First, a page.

Changes to the shingles vaccine available under the National Immunisation Program (NIP) came into effect from 1 November 2023. The shingles vaccine Shingrix has replaced Zostavax on the NIP.
Vaccination is a safe and effective way to protect yourself from serious disease caused by shingles.
Who should get vaccinated against shingles
Free shingles vaccination under the National Immunisation Program (NIP) is available for eligible people most at risk of complications from shingles.
A 2-dose course of Shingrix is available for free for:
- people aged 65 years and over
- First Nations people aged 50 years and over
- immunocompromised people aged 18 years and over with the following medical conditions:
- haematopoietic stem cell transplant
- solid organ transplant
- haematological malignancy
- advanced or untreated HIV.
If you previously received a free Zostavax shingles vaccine under the NIP, you are not eligible for a free Shingrix vaccine for at least 5 years.
If you purchased the Zostavax vaccine privately, you can receive Shingrix for free under the program if you’re eligible.
You should wait at least 12 months between receiving Zostavax and getting the Shingrix vaccine.
Talk to your health professional about your eligibility for the free shingles vaccine today.
Find more information on shingles vaccination for Aboriginal and Torres Strait Islander people.
Anyone who wants to protect themselves against shingles can talk to their health professional about getting vaccinated.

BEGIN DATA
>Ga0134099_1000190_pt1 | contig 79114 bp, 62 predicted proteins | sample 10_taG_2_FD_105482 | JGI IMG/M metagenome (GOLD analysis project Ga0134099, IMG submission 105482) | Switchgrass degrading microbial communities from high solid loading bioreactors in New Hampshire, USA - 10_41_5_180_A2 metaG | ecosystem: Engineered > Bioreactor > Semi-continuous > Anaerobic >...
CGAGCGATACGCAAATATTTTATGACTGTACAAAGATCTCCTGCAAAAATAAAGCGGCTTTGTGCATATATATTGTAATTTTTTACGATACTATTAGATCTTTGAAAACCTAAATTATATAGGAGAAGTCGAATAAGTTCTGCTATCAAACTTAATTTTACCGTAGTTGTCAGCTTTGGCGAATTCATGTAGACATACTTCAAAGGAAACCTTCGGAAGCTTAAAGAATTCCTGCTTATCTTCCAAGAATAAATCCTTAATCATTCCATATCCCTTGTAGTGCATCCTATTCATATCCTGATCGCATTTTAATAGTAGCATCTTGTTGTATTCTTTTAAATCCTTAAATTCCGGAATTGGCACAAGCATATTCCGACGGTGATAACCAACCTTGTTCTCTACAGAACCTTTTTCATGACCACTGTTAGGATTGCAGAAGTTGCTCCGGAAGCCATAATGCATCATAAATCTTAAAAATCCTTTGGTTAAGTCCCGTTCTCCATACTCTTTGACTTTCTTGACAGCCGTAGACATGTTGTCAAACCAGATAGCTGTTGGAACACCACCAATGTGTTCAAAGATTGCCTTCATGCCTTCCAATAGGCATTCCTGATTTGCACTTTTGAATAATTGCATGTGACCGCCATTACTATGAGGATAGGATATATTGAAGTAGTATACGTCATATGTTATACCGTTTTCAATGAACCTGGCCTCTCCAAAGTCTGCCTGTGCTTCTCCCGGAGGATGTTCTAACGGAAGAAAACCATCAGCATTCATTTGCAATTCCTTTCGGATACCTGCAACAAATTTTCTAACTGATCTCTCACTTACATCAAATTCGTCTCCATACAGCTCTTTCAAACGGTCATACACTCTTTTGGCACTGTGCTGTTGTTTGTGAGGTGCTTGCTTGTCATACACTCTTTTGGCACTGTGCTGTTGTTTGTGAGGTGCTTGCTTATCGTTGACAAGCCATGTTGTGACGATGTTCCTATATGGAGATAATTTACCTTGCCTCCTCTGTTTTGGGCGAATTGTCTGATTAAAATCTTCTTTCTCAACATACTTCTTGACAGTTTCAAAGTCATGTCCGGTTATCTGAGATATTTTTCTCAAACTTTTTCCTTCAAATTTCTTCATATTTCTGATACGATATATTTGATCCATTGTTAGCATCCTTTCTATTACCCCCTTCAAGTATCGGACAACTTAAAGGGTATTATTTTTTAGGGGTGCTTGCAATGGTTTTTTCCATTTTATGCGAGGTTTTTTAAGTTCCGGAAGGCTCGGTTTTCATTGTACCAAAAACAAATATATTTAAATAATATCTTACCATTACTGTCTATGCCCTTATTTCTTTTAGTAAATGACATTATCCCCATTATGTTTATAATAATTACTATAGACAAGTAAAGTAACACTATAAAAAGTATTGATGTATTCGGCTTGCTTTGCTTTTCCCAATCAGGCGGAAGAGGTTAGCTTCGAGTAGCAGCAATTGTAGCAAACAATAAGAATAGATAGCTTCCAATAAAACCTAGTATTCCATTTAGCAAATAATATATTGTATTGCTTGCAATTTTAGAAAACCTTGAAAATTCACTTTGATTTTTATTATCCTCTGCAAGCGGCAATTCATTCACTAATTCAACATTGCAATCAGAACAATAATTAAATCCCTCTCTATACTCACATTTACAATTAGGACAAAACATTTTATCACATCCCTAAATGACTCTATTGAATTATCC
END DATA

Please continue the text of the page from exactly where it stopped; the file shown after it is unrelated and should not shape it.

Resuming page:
The Australian Immunisation Handbook recommends shingles vaccination for specific groups including:
- people aged 50 years and over
- immunocompromised people aged 18 years and over
- people aged 50 years and over who live in the same household as someone who has a weakened immune system.
Shingrix vaccine does not contain the live virus and is safe for people with immunocompromise. Discuss with your health professional whether this vaccine is right for you.
Read more about Getting vaccinated.
How to get vaccinated against shingles
The shingles vaccine is a single vaccine, not a combination vaccine (2 or more different vaccines in 1 dose).
Shingrix consists of 2 doses given 2 to 6 months apart in immunocompetent (healthy) people, or 1 to 2 months apart in people who are immunocompromised.
Find product information and consumer medicine information for Shingrix and other shingles vaccines from the Therapeutic Goods Administration.
Where to get vaccinated
You can get your vaccine from a range of health professionals. To find out where and more about your vaccination, visit getting vaccinated.
Possible side effects of shingles vaccination
You may experience minor side effects following vaccination. Most reactions are mild and last no more than a couple of days and you will recover without any problems.
Common side effects that may present 1 to 3 days after shingles vaccination include:
- pain, redness and swelling at injection site
- tiredness, muscle aches, headaches and fever
- gastrointestinal symptoms.
Serious reactions to immunisation are rare.
Talk to your health professional about possible side effects of shingles vaccines, or if you have possible side effects that worry you.
The Consumer Medicine Information available on the Therapeutic Goods Administration website lists the ingredients and side effects of each vaccine.
Learn more about the possible side effects of vaccination.
National Centre for Immunisation Research and Surveillance - Zoster vaccines (Shingrix® [RZV] and Zostavax® [ZVL]) FAQs
This website provides information and answers to frequently asked questions for health professionals.